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Inside the Yellow Cocoon Shell (Phạm Thiên Ân, 2023)
The comparisons to Apichatpong Weerasethakul are inevitable, as are the words “otherworldly,” “poetic,” and “slow.” All of these have been used to describe Phạm Thiên Ân’s Inside the Yellow Cocoon Shell. While none of these descriptors are wrong, they nevertheless fail to grasp the film’s astonishing singularity. If we must begin with an analogue, let us consider Carl Theodor Dreyer’s Ordet (1955), another drama of faith played out in a remote village, close to wind, rain, and fog.
Actually, it takes Inside the Yellow Cocoon Shell a solid half hour to decamp to the Central Highlands of Vietnam, which is also when the film’s title card appears on screen. Before this, Thiên (Lê Phong Vũ), a young man, is seen in Saigon, eating at an outdoor restaurant in the film’s typically lengthy first shot. The camera pans carefully across a football match to Thiên’s table, where he sits with two friends. Everything in the frame is in focus, and it’s at first unclear where we should be looking—at the team mascot (a wolf with illuminated goggles) who wanders off the field? The young woman hawking beer? Though we hear a conversation about spirituality, it is difficult to identify who is speaking: within such a wide, busy frame, Thiên and his friends seem no more prominent than anything else. Suddenly, there is an off-screen crash. Without cutting, the camera pans to two scooters lying overturned in the road. Later, during an erotic massage at a spa, Thiên receives an urgent call which delivers news of his sister-in-law’s death.
Following the accident, Thiên takes his young nephew, Đạo (Nguyễn Thịnh), now without a guardian, to the rural Catholic community where he grew up—first for the funeral, then to search for his long-lost brother, the boy’s father. This homecoming, as many do, doubles as a spiritual quest. Already in that opening scene, faith seems to come more easily to others than to Thiên, like the friend who plans to travel to the countryside to find the meaning of life. “I want to believe, but I can’t,” Thiên admits. His urban existence is comfortable and dull, and his despondency suggests a quiet despair. Things change once Đạo enters his care. With Thiên suddenly flush with purpose, his spiritual struggle comes to the fore. Though he remains in the dark, now it seems there is a higher purpose at play. Gradually, Thiên starts to metamorphose—a process implied by the film’s title, a reference to the region’s artisanal silk production. But like the moths nestled in their fuzzy yellow cocoons, laid out on racks outside his family’s cottage, his transformation is largely kept from view.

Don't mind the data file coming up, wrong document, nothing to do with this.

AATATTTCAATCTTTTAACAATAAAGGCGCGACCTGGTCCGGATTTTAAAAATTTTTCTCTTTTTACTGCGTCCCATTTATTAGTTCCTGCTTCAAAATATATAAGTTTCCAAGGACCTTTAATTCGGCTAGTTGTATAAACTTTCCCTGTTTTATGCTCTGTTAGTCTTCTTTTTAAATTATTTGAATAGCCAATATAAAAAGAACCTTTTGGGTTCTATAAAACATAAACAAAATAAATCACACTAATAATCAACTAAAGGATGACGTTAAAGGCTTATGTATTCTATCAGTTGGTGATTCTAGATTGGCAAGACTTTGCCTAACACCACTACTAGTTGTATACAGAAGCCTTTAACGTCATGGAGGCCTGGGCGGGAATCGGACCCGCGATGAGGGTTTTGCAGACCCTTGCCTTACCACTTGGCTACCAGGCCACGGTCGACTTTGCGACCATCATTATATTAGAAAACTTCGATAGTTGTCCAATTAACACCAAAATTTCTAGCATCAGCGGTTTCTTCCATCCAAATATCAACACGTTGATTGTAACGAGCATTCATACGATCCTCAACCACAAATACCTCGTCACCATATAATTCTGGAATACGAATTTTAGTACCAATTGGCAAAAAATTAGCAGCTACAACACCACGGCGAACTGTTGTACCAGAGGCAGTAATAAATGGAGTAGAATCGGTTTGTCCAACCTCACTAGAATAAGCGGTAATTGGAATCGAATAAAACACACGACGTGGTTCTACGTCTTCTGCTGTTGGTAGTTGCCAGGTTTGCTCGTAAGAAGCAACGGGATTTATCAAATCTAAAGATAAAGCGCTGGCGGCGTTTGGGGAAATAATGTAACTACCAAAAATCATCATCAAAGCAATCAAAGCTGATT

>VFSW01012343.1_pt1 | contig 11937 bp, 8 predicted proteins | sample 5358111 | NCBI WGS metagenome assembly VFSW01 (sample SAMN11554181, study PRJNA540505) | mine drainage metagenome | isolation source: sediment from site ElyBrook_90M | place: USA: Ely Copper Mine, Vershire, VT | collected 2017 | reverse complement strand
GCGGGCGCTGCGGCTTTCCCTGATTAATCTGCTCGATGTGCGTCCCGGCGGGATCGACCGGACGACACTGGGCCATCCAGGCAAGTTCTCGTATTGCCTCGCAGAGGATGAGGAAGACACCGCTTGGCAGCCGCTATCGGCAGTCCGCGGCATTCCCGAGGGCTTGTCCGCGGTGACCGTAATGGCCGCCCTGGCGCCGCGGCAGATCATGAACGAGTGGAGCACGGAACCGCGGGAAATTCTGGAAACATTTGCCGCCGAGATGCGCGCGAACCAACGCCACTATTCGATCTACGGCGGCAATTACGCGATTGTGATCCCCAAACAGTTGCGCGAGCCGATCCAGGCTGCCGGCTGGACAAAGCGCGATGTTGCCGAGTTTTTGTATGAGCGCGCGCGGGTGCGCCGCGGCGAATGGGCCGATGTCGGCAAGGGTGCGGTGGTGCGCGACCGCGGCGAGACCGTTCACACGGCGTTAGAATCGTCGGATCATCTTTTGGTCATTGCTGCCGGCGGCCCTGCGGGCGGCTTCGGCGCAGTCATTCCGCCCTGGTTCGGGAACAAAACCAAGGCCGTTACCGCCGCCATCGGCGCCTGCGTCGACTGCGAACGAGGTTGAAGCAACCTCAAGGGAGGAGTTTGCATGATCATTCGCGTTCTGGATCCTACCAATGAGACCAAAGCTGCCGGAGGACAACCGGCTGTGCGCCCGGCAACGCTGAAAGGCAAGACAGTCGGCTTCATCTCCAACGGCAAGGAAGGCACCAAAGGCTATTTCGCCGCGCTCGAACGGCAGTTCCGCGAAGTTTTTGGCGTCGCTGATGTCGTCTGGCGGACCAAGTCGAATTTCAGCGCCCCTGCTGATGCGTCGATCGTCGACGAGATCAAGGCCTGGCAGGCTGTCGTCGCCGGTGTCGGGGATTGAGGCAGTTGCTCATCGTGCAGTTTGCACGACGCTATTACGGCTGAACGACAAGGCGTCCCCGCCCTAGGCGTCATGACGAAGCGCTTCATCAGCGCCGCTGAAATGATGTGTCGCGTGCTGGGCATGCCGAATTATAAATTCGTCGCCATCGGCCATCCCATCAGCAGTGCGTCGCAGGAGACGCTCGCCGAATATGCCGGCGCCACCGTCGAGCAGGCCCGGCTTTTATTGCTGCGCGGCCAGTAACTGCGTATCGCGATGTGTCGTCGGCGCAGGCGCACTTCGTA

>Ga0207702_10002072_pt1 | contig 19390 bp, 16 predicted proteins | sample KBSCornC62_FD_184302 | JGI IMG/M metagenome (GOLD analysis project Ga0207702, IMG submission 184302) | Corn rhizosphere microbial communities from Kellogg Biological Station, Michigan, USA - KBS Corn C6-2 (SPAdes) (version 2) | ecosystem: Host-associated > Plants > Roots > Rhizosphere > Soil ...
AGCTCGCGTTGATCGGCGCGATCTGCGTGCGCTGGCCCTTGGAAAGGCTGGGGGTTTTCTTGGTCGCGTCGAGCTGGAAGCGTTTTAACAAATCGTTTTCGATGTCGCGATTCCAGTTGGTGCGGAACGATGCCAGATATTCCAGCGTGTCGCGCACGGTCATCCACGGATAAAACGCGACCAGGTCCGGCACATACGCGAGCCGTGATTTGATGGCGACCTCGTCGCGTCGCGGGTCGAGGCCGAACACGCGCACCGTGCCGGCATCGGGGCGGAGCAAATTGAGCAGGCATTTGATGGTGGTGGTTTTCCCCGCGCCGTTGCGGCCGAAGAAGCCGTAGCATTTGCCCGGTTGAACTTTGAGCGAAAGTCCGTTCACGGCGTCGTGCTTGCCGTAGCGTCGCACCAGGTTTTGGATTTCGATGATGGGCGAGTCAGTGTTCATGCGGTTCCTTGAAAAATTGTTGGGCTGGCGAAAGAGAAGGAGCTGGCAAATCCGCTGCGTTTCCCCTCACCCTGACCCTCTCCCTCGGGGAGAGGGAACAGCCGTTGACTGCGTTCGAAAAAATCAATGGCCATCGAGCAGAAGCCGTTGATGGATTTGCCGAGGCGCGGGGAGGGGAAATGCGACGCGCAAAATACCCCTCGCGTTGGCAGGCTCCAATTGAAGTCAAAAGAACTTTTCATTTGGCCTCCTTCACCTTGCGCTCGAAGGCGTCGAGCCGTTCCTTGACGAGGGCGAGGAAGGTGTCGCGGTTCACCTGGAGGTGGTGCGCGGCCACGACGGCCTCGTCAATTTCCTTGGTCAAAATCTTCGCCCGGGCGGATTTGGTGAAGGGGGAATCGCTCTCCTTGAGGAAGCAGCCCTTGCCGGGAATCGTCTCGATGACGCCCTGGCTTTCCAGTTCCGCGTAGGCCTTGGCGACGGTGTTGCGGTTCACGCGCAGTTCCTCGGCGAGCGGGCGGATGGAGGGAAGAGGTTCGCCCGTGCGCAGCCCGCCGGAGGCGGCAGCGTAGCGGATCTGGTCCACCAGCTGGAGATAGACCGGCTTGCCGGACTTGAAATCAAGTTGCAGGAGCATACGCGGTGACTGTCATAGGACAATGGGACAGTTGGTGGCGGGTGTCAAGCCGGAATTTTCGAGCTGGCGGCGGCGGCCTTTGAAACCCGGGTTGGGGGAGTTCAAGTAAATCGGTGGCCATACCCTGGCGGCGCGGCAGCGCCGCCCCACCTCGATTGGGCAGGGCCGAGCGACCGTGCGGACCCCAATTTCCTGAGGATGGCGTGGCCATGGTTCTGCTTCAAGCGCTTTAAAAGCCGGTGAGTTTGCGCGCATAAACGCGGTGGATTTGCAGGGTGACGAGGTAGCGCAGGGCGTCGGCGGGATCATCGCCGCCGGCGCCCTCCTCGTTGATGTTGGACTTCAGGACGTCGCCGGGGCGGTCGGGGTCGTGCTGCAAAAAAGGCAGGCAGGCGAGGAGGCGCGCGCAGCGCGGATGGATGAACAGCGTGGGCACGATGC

The Ordet comparison is appropriate particularly because Phạm’s camera, like Dreyer’s, first accompanies characters, then moves past them and onto something else. Within the cramped quarters of the country home in Ordet, the panning camera indicates the limitations of each person’s perspective, measuring their distance to what they cannot—or do not—see. In Inside the Yellow Cocoon Shell, too, the camera’s attention extends past the ambits of its characters. Cinematographer Đinh Duy Hưng likes to propel his lens into deep space, pushing in on an actor at a nearly imperceptible crawl. He also makes masterful use of shallow focus. One remarkable shot starts out with only Thiên’s torso in view, the rainy city street blurry behind him. He dips below the frame, and when he returns, with a small bird in his palm, the image is startlingly crisp. In another scene, during a funeral service for Đạo’s mother, the power goes out and plunges the screen into near-darkness, though the mourners’ chanting proceeds unabated, like the candles burning on the altar.